On the night of Nov. 11, several wallet addresses linked to FTX were found transferring millions of dollars worth of cryptocurrencies without an official notice — sparking speculations ranging from the commencement of FTX’s bankruptcy proceedings to the involvement of hackers. Within hours, FTX confirmed on Telegram that the fund transfers were part of an ongoing hack.
Following FTX’s confirmation on Telegram about the hack, as shown above, Tether proactively blacklisted $31.4 million worth of Tether (USDT) tokens linked to the transactions. As pointed out by blockchain investigator ZachXBT, the blacklisted USDT tokens were made up of $3.9 million USDT on Avalanche and $27.5 million USDT on Solana.
Billionaire entrepreneur Elon Musk, who recently purchased Twitter in hopes of unleashing the platform’s full potential, acknowledged Twitter’s contribution in tracking down the FTX developments in real-time.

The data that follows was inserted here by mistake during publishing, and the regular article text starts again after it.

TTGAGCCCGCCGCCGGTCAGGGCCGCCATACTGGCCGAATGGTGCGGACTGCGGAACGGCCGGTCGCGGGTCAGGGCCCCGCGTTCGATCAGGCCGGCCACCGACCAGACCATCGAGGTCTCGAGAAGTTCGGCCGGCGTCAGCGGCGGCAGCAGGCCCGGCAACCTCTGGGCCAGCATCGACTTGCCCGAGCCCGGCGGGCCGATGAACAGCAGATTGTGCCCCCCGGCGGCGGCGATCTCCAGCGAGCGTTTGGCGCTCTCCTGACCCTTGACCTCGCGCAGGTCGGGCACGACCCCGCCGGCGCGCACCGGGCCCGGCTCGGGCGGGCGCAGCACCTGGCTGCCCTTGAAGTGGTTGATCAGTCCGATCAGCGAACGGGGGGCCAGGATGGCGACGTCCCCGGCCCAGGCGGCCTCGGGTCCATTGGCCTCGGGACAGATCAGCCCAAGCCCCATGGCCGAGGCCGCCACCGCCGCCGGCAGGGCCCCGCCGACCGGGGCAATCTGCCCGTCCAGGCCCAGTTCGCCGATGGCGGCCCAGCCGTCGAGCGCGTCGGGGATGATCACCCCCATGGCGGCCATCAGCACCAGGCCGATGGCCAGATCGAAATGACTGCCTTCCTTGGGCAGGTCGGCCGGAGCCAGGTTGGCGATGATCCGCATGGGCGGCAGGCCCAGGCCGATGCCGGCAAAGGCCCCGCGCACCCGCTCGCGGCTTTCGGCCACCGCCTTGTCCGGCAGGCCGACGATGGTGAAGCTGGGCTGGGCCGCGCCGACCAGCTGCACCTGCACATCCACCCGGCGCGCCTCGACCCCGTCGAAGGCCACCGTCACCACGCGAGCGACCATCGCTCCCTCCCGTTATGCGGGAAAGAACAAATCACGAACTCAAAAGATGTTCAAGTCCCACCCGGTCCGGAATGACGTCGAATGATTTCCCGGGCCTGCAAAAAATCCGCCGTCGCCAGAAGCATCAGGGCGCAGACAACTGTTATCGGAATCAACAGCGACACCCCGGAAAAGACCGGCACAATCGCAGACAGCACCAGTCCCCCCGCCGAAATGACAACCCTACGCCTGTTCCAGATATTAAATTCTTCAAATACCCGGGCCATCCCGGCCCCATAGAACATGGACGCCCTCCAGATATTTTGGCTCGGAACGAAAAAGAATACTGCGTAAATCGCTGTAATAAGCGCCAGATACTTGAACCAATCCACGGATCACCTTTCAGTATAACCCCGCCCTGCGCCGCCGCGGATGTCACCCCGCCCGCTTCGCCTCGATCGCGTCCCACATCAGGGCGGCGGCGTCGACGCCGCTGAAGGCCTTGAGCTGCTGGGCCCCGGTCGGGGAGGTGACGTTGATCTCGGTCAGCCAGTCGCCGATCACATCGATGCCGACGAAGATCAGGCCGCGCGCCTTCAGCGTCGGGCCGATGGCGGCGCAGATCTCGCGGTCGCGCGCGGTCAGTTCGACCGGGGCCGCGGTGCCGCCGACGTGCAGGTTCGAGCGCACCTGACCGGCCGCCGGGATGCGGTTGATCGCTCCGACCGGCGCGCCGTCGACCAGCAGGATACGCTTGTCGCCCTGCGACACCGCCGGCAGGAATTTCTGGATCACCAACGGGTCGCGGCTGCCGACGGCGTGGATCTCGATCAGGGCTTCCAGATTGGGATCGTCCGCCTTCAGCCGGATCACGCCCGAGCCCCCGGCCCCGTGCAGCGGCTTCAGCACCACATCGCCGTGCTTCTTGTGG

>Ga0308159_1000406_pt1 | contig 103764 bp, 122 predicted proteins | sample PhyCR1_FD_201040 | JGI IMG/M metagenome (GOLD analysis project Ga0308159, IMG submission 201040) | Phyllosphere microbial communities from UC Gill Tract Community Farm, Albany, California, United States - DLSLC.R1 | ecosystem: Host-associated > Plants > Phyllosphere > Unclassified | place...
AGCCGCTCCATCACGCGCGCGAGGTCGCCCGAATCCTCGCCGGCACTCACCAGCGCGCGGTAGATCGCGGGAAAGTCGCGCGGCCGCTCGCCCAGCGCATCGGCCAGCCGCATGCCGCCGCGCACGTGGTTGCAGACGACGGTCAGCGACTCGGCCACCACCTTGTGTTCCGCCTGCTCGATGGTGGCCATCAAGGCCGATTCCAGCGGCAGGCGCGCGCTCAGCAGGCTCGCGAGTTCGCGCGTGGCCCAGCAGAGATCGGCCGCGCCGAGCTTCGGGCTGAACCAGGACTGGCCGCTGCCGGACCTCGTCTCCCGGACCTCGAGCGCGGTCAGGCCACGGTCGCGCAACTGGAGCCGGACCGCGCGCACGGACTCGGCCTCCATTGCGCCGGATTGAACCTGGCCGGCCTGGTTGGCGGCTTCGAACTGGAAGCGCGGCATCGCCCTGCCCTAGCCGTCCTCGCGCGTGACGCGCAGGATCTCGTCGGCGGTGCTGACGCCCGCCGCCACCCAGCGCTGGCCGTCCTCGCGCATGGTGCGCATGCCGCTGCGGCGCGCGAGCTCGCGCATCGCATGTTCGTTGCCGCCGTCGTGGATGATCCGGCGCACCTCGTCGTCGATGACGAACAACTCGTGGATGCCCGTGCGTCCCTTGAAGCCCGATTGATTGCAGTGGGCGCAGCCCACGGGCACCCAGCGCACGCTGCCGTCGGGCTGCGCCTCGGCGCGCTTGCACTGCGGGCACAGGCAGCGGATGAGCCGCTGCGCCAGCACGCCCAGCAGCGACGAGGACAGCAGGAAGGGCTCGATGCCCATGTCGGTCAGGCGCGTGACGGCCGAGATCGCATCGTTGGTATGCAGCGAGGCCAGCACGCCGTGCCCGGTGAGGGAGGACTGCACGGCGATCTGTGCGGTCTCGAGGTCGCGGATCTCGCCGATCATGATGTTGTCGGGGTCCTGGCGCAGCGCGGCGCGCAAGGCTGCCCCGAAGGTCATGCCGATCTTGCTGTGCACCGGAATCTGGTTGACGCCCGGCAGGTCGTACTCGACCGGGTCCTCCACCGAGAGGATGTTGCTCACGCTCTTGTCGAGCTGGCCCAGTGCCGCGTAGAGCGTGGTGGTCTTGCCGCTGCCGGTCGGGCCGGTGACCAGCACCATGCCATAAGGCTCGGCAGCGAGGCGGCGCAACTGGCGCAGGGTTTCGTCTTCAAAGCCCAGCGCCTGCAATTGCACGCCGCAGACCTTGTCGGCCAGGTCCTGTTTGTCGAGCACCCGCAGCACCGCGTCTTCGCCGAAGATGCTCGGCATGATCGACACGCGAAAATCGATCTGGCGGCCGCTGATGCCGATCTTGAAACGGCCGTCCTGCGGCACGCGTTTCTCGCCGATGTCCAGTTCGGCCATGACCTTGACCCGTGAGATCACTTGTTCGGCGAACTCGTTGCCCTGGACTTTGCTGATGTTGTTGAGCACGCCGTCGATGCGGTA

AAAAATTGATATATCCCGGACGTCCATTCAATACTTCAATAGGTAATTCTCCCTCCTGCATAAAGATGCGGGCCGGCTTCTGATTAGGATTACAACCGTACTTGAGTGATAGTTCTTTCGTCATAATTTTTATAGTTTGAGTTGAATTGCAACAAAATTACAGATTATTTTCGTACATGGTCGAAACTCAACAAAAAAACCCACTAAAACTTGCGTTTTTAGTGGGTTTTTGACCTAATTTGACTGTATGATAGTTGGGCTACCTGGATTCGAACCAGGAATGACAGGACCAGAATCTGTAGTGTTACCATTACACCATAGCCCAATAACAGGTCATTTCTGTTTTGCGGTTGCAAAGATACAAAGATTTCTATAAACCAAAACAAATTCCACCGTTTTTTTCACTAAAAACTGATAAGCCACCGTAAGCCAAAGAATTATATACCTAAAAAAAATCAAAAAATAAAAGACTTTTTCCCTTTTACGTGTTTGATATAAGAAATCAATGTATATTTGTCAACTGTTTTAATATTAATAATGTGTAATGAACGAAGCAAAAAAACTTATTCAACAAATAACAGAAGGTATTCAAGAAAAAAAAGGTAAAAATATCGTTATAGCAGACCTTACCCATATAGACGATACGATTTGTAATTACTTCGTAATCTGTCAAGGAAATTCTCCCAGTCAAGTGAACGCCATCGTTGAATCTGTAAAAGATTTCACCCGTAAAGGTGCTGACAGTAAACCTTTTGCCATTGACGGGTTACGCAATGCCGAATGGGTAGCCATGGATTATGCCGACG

By blacklisting the alleged stolen USDT token, Tether disarmed hackers from siphoning the assets to another account or exchanging them for other cryptocurrencies. As part of the remediation, Tether can burn the blacklisted USDT and reissue equal amounts of the asset to the original owner.
However, the hacker also stole numerous other crypto assets, including Ether (ETH), Chainlink (LINK) and Pax Dollar (USDP), which is yet to see intervention from respective ecosystems.
Related: FTX-Binance standoff highlights the need for clear rules — Sen. Lummis
Over the past few days, major crypto exchanges, including Binance, OKX, Kucoin and Crypto.com, committed to sharing their proof of reserve to regain investor confidence.
Taking the lead in this drive, Bitfinex chief technology officer Paolo Ardoino shared 135 cold and hot wallet addresses revealing Bitfinex’s proof of reserves.
While the move was well-received by investors, few members of the community pointed out the lack of Bitfinex's liability figures, which makes the data incomplete for review.